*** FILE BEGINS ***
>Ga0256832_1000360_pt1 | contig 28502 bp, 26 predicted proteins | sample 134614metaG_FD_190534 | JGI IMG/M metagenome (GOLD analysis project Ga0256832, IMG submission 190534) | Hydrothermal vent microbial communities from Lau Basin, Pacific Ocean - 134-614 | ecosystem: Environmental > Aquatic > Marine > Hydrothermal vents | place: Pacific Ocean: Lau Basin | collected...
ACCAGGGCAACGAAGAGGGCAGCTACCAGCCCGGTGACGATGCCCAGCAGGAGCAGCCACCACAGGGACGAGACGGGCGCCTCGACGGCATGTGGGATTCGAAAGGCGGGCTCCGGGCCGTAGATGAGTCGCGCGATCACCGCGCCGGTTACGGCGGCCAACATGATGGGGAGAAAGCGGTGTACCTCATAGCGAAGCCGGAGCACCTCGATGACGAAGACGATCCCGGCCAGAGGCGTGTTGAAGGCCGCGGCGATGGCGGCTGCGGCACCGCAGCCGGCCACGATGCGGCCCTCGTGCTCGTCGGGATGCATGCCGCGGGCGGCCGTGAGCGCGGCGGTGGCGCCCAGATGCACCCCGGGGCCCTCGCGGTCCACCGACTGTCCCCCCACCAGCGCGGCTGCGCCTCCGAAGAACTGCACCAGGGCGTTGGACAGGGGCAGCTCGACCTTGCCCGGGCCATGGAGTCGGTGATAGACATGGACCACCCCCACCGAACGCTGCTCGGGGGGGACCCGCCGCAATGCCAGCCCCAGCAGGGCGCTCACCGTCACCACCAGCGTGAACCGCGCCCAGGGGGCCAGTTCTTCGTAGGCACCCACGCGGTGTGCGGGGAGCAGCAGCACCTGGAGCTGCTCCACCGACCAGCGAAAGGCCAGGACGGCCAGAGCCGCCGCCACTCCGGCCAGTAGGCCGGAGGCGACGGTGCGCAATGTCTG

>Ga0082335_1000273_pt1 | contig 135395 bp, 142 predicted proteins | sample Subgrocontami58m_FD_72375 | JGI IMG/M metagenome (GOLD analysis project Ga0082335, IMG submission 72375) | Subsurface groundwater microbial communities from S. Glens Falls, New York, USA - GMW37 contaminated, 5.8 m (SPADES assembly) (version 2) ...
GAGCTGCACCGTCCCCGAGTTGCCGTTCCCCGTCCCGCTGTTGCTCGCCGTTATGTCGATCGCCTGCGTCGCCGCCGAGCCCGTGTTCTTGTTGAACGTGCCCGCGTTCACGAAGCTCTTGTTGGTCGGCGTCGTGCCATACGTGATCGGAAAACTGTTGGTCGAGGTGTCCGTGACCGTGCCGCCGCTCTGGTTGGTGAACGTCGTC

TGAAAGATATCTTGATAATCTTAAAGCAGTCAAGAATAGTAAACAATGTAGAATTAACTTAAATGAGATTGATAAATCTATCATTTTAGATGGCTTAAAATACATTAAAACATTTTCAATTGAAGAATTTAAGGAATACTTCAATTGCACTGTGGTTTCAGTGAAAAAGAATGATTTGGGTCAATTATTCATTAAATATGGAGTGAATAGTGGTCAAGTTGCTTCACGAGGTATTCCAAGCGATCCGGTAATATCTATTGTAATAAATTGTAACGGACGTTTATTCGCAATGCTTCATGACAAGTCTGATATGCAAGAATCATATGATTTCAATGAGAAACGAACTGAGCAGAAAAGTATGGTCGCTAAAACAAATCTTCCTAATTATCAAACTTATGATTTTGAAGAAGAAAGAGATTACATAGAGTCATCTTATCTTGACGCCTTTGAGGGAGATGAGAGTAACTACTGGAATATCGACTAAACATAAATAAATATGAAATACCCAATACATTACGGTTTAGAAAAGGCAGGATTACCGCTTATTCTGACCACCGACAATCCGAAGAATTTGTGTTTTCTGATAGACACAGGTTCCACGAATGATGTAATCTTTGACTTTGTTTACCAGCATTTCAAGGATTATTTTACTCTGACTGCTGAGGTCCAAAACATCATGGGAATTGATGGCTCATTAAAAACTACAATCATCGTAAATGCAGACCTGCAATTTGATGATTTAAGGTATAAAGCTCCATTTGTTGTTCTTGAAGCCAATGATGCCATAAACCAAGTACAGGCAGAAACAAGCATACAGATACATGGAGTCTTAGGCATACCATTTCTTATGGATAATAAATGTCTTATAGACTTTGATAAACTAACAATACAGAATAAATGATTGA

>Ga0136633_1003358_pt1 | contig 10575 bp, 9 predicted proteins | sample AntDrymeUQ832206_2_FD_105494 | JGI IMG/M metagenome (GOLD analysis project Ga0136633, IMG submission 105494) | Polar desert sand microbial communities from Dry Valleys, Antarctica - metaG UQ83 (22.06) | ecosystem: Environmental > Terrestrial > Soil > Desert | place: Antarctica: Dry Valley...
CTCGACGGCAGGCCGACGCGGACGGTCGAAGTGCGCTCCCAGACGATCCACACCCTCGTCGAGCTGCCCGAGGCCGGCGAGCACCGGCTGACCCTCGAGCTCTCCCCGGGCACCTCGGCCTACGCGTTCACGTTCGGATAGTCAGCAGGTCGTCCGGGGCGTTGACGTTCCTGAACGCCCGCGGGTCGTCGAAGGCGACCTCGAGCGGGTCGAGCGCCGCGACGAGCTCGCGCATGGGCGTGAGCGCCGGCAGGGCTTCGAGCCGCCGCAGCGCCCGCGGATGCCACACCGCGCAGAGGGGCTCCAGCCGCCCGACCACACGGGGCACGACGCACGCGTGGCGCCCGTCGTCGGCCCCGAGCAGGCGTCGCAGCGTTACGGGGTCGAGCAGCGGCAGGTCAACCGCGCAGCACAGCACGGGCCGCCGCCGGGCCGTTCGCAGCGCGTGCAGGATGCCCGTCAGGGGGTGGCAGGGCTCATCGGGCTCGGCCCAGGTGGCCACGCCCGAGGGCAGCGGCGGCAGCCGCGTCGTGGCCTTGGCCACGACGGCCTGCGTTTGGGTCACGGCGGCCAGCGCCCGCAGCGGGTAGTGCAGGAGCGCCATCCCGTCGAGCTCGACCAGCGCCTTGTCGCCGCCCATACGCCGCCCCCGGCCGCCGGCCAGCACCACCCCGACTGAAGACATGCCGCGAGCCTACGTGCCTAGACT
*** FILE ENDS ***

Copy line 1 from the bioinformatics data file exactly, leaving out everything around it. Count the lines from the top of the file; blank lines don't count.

>Ga0256832_1000360_pt1 | contig 28502 bp, 26 predicted proteins | sample 134614metaG_FD_190534 | JGI IMG/M metagenome (GOLD analysis project Ga0256832, IMG submission 190534) | Hydrothermal vent microbial communities from Lau Basin, Pacific Ocean - 134-614 | ecosystem: Environmental > Aquatic > Marine > Hydrothermal vents | place: Pacific Ocean: Lau Basin | collected...